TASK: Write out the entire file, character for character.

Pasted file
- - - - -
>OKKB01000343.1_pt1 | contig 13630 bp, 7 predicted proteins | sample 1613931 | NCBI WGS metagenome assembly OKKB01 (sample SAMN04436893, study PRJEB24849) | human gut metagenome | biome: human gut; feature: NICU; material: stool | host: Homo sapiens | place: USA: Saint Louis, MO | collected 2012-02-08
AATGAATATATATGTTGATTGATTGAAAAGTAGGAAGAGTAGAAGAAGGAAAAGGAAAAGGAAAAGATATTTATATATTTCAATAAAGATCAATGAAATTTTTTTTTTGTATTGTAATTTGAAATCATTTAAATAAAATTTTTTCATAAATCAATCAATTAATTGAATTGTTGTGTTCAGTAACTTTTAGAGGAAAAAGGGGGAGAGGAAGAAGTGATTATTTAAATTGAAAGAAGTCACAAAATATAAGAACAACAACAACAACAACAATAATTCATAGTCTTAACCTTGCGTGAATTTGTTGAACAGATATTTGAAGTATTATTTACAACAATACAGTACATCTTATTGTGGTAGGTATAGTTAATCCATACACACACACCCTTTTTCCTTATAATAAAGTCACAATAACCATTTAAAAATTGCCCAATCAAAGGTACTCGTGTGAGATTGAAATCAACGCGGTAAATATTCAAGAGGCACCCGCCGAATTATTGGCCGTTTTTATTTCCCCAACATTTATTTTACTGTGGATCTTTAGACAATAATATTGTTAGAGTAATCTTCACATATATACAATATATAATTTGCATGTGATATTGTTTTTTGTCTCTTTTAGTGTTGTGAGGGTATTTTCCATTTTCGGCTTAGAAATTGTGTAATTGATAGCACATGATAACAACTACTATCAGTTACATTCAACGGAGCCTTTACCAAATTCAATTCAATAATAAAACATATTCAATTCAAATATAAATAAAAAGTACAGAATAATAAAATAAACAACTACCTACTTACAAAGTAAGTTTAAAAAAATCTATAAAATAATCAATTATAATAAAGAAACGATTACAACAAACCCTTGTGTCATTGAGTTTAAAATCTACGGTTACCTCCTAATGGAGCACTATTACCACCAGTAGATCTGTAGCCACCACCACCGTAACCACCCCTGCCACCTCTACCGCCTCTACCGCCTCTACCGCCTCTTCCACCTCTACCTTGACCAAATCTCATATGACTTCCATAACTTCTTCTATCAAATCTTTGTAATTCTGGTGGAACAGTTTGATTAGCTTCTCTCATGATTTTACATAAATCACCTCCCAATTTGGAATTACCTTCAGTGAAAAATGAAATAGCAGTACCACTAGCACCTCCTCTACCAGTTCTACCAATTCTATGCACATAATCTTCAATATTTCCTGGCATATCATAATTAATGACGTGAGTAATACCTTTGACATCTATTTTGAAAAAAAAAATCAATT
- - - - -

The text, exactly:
>OKKB01000343.1_pt1 | contig 13630 bp, 7 predicted proteins | sample 1613931 | NCBI WGS metagenome assembly OKKB01 (sample SAMN04436893, study PRJEB24849) | human gut metagenome | biome: human gut; feature: NICU; material: stool | host: Homo sapiens | place: USA: Saint Louis, MO | collected 2012-02-08
AATGAATATATATGTTGATTGATTGAAAAGTAGGAAGAGTAGAAGAAGGAAAAGGAAAAGGAAAAGATATTTATATATTTCAATAAAGATCAATGAAATTTTTTTTTTGTATTGTAATTTGAAATCATTTAAATAAAATTTTTTCATAAATCAATCAATTAATTGAATTGTTGTGTTCAGTAACTTTTAGAGGAAAAAGGGGGAGAGGAAGAAGTGATTATTTAAATTGAAAGAAGTCACAAAATATAAGAACAACAACAACAACAACAATAATTCATAGTCTTAACCTTGCGTGAATTTGTTGAACAGATATTTGAAGTATTATTTACAACAATACAGTACATCTTATTGTGGTAGGTATAGTTAATCCATACACACACACCCTTTTTCCTTATAATAAAGTCACAATAACCATTTAAAAATTGCCCAATCAAAGGTACTCGTGTGAGATTGAAATCAACGCGGTAAATATTCAAGAGGCACCCGCCGAATTATTGGCCGTTTTTATTTCCCCAACATTTATTTTACTGTGGATCTTTAGACAATAATATTGTTAGAGTAATCTTCACATATATACAATATATAATTTGCATGTGATATTGTTTTTTGTCTCTTTTAGTGTTGTGAGGGTATTTTCCATTTTCGGCTTAGAAATTGTGTAATTGATAGCACATGATAACAACTACTATCAGTTACATTCAACGGAGCCTTTACCAAATTCAATTCAATAATAAAACATATTCAATTCAAATATAAATAAAAAGTACAGAATAATAAAATAAACAACTACCTACTTACAAAGTAAGTTTAAAAAAATCTATAAAATAATCAATTATAATAAAGAAACGATTACAACAAACCCTTGTGTCATTGAGTTTAAAATCTACGGTTACCTCCTAATGGAGCACTATTACCACCAGTAGATCTGTAGCCACCACCACCGTAACCACCCCTGCCACCTCTACCGCCTCTACCGCCTCTACCGCCTCTTCCACCTCTACCTTGACCAAATCTCATATGACTTCCATAACTTCTTCTATCAAATCTTTGTAATTCTGGTGGAACAGTTTGATTAGCTTCTCTCATGATTTTACATAAATCACCTCCCAATTTGGAATTACCTTCAGTGAAAAATGAAATAGCAGTACCACTAGCACCTCCTCTACCAGTTCTACCAATTCTATGCACATAATCTTCAATATTTCCTGGCATATCATAATTAATGACGTGAGTAATACCTTTGACATCTATTTTGAAAAAAAAAATCAATT